RETURN OF THE CRIMSON GUARD 3M: 2 Płyta CD z MP3 – Dźwięk MP3
The return of the mercenary company, the Crimson Guard, could not have come at a worse time for a Malazan Empire exhausted by warfare and weakened by betrayals and rivalries. Indeed, there are those who wonder whether the Empress Laseen might not be losing her grip on power as she faces increasing unrest as conquered kingdoms and principalities sense freedom once more.
Into the seething cauldron of Quon Tali—the Empire's heartland—marches the Guard. With their return comes the memory of the Empire—and yet all is not well with the Guard itself. Elements within its elite, the Avowed, have set their sights on far greater power. There are ancient entities who also seek to further their own arcane ends. And what of the swordsman called Traveller who, with his companion Ereko, has gone in search of a confrontation from which none have ever returned?
As the Guard prepares to wage war, so Laseen's own generals and mages, the "Old Hands," grow impatient at what they see as her mismanagement of the Empire. But could Laseen have outwitted them all? Could she be using the uprisings to draw out and finally eliminate these last irksome survivors from the days of her illustrious predecessor, Kellanved?
- Język : Angielski
- ISBN-10 : 1511377097
- ISBN-13 : 978-1511377096
- Wymiary : 13.34 x 1.52 x 17.15 cm
- Recenzje klientów:
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I have to say, that having now read a vastly more expansive tome, the second of Esslemont's forays into the world both he and Erikson have forged prove the man's ability to write epic fantasy. Again I struggled with the opening three hundred pages, but experience taught me to persevere. The main reason was that I was meeting characters from the Erikson novels, trying to figure out politics and alliances that did not make immediate sense, coming to terms with the previous timelines and characterisation that gave insights to the decisions in this book. I found the book never kept track of one thread long enough for me to understand what was going on. Indeed I only figured out the novel occurs about ten or so years after "Night of Knives" when a more vastly experienced Kiska appears as an ex-claw with almost demi-god fighting prowess - and that was nearly half way through this thousand+ page paperback.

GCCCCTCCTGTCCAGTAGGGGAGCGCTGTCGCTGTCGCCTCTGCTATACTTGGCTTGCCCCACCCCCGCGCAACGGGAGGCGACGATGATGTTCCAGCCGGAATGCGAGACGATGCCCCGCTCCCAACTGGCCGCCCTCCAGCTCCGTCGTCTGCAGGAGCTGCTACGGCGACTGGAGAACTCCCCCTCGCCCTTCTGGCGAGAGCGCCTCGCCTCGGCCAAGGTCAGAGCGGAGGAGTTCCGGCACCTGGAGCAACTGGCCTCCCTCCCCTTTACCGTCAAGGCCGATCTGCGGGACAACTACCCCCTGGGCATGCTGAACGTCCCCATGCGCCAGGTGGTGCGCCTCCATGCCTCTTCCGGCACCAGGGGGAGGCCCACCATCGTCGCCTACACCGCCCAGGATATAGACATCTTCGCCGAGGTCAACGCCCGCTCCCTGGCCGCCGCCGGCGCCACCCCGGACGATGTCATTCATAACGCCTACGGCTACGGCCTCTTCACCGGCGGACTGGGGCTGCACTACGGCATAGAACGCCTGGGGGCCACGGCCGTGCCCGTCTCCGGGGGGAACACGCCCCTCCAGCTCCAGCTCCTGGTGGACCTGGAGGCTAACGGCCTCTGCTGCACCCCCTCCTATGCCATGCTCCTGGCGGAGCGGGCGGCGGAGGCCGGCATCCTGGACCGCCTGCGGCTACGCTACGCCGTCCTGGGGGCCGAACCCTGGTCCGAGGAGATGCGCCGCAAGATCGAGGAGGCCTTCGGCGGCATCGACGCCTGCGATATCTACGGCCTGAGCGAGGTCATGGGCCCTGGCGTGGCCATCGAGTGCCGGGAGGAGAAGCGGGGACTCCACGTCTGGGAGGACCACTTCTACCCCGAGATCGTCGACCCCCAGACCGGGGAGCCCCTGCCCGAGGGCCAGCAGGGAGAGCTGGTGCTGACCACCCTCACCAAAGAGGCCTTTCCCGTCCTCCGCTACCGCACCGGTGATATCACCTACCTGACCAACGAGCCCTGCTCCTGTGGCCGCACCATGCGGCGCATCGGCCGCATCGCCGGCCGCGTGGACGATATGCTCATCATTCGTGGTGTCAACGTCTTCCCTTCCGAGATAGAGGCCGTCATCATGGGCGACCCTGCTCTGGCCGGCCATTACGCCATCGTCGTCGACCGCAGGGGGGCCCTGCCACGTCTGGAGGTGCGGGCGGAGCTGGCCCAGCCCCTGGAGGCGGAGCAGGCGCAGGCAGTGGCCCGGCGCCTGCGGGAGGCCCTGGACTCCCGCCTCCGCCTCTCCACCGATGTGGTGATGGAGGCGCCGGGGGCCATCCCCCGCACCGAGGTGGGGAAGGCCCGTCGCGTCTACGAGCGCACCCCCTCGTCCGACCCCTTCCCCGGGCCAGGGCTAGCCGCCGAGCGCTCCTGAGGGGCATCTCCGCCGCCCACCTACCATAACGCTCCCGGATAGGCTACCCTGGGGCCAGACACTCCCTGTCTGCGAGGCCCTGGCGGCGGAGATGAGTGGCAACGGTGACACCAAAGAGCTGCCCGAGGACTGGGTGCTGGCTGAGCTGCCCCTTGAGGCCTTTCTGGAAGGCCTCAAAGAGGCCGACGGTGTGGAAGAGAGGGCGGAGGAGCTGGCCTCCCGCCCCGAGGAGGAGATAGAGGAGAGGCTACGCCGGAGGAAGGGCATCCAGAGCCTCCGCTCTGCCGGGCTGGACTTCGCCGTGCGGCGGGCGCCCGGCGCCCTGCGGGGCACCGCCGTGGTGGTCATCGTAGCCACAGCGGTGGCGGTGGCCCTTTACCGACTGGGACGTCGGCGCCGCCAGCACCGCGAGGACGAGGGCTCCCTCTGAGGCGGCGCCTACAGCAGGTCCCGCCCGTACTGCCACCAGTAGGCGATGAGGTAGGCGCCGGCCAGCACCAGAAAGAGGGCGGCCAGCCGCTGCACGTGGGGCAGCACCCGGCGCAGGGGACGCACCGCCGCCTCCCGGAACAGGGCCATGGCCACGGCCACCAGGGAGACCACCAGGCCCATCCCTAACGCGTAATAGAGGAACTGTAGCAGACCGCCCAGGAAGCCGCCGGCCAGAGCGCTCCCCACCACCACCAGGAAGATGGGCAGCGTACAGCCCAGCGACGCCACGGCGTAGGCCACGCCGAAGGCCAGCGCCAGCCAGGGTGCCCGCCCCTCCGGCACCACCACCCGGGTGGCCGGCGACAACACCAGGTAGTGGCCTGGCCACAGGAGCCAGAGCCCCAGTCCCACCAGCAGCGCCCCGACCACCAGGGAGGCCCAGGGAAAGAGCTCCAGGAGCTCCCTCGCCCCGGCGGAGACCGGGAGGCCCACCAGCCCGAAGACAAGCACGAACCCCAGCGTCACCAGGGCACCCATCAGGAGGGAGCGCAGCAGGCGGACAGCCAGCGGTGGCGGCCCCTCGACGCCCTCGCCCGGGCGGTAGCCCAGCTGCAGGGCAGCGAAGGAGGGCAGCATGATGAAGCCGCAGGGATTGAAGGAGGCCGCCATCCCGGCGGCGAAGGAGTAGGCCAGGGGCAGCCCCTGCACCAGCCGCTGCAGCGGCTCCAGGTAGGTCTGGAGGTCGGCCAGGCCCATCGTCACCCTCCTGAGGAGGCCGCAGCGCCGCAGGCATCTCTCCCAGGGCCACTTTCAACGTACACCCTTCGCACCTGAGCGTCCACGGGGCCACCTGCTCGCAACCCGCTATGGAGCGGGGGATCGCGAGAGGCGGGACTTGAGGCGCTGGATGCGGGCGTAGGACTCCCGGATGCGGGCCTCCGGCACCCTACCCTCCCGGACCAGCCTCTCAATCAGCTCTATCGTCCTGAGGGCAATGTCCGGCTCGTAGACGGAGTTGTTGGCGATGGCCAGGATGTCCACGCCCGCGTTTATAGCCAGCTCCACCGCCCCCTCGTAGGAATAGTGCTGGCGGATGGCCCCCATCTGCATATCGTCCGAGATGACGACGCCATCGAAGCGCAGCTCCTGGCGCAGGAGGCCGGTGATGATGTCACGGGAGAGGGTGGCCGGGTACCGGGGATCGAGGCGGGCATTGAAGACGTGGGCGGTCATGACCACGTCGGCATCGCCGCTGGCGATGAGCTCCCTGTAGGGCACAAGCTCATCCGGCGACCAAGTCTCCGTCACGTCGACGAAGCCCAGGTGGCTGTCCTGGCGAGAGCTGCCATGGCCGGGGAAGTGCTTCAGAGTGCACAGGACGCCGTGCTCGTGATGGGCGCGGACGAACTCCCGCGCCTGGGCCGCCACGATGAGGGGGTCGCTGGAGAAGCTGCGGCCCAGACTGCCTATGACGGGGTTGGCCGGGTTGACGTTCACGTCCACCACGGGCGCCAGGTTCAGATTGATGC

But as I skated between the stories of Ereko and Traveller; of the politics in Unta with the Empress Laseen/Surly, Possum and Mallick; followed the growth of Kyle with his powerful sword; wondered if Ghelel would ever realise her true birthright; cantered on horseback with the likes of Toc, Choss, Liss, Rell, and the Seti; found myself in a sodden ditches with the munitions of sapper sergeant Nait and his band of "lost kids"; stalked the warrens of power with the Avowed Shimmer, Skinner, Hurl, Silk, Storo and many others...I came to understand that Esslemont was, in fact, weaving many strands together. That the story was of the struggle of a de facto Talian League coming together to converge on the city of Li Heng to attempt the overthrow of the Malazan Empire that held Quon Tali in thrall after Erikson's invasion by Kellanved. At its heart the novel is concerned with the return of those feared gone...of mythical monsters such as Ryllandaras, of returning Gods like Osserc, of ancient seas like Otataral and, most importantly, of the return of the Avowed and the Crimson Guard.
"The Diaspora ends. The Guard returns. The appointed time has come to us." This intonation by Surat to Ereko is the fundamental core of the book. The rest is a struggle for power fought by mages and by soldiers - both needing the other to succeed. Esslemont displays his command of the epic, his mastery of myth, his understanding of how to weave legends out of historical deeds...his PhD in literature is obvious in his ability to construct narrative, both conversant and descriptive, his grounding in archaeology lends him to provide proof after proof of the story before the reader.
Yes, it took me nearly five hundred pages to understand much of this world; but, having persevered, I broke through into a fantasy world that is a rich tapestry indeed. Two hundred or so pages dedicated not just to a battle but a war has catapulted Esslemont in to the circle of few fantasy authors who are truly capable of generating an epic.
Is it better than Erikson? I have absolutely no idea. Nor do I care. Esslemont is a fine fantasy author purely on his own merit and this book is the proof.